That means all the deals. The F.T.C. wants the companies to provide documentation on “the terms, scope, structure, and purpose” of every transaction. No clandestine acquihire is too small for scrutiny under this order.
• Last year, Alphabet spent $1 billion on deals not deemed big enough to name.
• Apple reported more than $600 million in costs related to a bevy of small deals in its latest fiscal year.
Go back a decade, and the number of deals caught in the F.T.C.’s net will number in the hundreds.
The big threat: Ultimately, the F.T.C. could unwind mergers if it thinks they harmed consumers by stifling competition.
Facebook has been here before. The company has been in the F.T.C.’s crosshairs for a while, with the regulator opening an antitrust inquiry into its acquisition practices last year — around the same time it was hit with a $5 billion fine for data privacy breaches. As a result, it changed its behavior in “pre-emptive and defensive ways,” the NYT’s Mike Isaac wrote at the time. Will the other tech giants also now reconsider their acquisitive ways?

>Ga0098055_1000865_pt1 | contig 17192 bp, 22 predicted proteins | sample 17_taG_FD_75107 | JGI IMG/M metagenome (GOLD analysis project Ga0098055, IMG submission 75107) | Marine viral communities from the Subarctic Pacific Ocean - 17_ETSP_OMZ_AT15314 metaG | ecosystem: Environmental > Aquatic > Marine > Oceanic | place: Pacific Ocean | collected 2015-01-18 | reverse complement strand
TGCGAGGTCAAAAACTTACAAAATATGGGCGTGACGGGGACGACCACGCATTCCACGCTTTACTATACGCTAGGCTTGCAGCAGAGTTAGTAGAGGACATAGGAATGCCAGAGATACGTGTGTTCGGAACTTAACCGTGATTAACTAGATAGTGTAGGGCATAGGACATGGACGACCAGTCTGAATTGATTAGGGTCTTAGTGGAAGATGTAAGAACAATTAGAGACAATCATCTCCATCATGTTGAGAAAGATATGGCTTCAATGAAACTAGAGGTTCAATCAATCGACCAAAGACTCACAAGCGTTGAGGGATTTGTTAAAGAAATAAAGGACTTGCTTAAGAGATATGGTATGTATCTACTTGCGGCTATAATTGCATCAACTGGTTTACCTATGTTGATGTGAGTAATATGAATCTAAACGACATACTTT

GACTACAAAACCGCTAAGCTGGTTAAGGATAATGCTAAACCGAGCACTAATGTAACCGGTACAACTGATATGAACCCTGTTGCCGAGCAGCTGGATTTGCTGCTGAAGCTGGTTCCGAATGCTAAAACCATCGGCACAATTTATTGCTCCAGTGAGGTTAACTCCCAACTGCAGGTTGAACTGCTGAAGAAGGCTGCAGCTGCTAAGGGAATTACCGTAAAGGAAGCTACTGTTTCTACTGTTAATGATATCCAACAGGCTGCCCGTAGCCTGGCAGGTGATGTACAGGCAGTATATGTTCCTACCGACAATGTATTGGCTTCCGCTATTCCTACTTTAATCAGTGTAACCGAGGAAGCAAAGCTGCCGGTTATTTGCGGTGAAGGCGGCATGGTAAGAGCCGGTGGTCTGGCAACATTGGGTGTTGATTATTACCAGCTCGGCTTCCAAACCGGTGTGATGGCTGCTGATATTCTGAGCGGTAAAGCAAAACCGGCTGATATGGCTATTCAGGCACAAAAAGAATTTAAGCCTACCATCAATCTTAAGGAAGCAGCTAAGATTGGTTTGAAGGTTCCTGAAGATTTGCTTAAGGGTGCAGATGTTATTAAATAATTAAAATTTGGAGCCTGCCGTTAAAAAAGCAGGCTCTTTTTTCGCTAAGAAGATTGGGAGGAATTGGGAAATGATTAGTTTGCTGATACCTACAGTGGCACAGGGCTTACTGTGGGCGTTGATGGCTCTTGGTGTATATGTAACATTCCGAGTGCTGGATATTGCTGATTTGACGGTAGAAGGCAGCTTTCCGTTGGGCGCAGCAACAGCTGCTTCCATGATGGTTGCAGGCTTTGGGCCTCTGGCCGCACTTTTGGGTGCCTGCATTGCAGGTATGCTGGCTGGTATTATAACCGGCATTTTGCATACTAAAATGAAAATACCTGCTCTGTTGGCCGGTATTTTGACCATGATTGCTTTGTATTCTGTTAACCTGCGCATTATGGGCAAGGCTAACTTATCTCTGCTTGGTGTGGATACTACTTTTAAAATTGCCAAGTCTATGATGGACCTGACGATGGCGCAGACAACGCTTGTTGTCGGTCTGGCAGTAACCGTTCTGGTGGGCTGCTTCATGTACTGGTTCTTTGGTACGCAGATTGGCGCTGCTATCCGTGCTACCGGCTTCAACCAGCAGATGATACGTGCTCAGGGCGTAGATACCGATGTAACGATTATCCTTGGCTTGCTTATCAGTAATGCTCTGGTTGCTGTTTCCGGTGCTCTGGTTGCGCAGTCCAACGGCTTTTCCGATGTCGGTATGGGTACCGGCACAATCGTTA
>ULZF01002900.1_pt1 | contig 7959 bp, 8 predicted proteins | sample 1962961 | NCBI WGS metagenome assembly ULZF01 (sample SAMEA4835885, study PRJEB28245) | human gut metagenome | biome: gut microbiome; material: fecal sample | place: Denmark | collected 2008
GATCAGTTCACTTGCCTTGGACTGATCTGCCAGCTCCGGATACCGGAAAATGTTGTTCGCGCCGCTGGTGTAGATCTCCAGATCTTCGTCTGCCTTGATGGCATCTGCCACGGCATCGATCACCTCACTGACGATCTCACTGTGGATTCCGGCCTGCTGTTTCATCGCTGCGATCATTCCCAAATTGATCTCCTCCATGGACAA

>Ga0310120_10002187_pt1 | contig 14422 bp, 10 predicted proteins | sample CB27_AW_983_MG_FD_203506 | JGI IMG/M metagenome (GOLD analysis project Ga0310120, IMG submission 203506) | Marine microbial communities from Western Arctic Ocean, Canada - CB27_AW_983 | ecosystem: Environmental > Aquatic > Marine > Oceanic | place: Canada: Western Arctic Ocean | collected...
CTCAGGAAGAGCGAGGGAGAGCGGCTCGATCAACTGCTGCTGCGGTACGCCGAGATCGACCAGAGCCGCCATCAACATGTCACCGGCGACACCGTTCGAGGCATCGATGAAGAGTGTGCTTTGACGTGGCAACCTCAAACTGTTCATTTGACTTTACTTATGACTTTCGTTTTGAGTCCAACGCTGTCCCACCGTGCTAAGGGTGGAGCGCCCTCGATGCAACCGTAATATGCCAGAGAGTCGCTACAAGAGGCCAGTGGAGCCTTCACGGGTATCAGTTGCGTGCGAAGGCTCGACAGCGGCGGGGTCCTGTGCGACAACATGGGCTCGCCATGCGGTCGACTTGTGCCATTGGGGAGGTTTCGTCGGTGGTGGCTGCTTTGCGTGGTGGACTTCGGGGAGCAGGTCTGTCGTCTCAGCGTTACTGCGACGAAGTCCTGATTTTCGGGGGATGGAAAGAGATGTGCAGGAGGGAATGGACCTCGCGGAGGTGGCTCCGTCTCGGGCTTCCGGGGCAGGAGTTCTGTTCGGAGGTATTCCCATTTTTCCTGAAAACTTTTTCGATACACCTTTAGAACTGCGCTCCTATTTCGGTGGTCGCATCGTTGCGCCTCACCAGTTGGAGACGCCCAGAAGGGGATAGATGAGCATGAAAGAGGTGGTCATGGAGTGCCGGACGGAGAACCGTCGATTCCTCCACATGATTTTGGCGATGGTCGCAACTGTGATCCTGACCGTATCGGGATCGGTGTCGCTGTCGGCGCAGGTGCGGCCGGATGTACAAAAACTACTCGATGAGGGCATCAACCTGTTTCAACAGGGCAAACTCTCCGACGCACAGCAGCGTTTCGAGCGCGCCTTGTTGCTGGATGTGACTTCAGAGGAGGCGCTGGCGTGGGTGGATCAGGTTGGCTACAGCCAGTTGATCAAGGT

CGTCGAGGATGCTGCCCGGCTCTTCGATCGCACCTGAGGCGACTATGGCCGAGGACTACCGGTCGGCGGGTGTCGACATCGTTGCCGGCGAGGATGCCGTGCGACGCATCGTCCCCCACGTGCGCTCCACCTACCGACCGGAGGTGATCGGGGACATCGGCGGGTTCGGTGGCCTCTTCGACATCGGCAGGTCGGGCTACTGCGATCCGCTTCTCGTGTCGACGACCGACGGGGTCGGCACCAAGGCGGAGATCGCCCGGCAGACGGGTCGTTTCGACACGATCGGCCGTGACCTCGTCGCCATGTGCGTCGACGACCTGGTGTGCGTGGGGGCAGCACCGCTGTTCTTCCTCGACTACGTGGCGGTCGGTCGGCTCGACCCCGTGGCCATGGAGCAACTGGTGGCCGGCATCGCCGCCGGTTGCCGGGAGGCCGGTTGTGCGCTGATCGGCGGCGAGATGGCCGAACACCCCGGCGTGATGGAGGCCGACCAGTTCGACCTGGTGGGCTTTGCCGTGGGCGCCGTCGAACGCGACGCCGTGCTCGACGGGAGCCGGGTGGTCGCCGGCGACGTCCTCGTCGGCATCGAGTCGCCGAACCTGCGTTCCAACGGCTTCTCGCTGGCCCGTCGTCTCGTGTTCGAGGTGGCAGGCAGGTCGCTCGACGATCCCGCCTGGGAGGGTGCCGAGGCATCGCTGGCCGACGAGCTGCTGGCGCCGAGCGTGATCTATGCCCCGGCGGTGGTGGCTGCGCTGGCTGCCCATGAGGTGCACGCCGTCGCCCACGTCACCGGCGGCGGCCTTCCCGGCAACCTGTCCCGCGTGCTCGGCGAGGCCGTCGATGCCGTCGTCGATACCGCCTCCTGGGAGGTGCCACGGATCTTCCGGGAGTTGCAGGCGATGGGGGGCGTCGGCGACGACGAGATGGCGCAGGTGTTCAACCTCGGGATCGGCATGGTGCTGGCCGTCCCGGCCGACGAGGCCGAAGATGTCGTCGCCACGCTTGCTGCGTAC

On the other hand… This week, a federal judge approved Sprint and T-Mobile’s mega-merger against the wishes of state attorneys general, and President Trump praised trillion-dollar tech companies for pushing the stock market higher. And the F.T.C.’s words may not match its deeds, says Shira Ovide, writer of the NYT’s forthcoming tech newsletter:
Here’s a hard truth about legal investigations, particularly antitrust cases involving multiple tentacles of state and federal government: They take FOREVER. Today’s American tech stars could be irrelevant by the time there is any resolution. Insert cliche that “this time could be different,” but predicting government paralysis or inaction isn’t a bad bet these days. What are the odds that all this amounts to three years of shouting, and then nothing?
Oh, the irony: At the end of the F.T.C.’s press release, the agency asks readers to like its page on Facebook.
Counting the cost of the coronavirus
The coronavirus, now officially known as COVID-19, may have peaked, but the global economy will need time to recover.
Chinese officials reported the lowest number of new cases since the end of last month, and suggested that the outbreak may end by April. Other experts aren’t so sure, and the World Health Organization said the virus should be “public enemy No. 1,” with a vaccine at least 18 months away.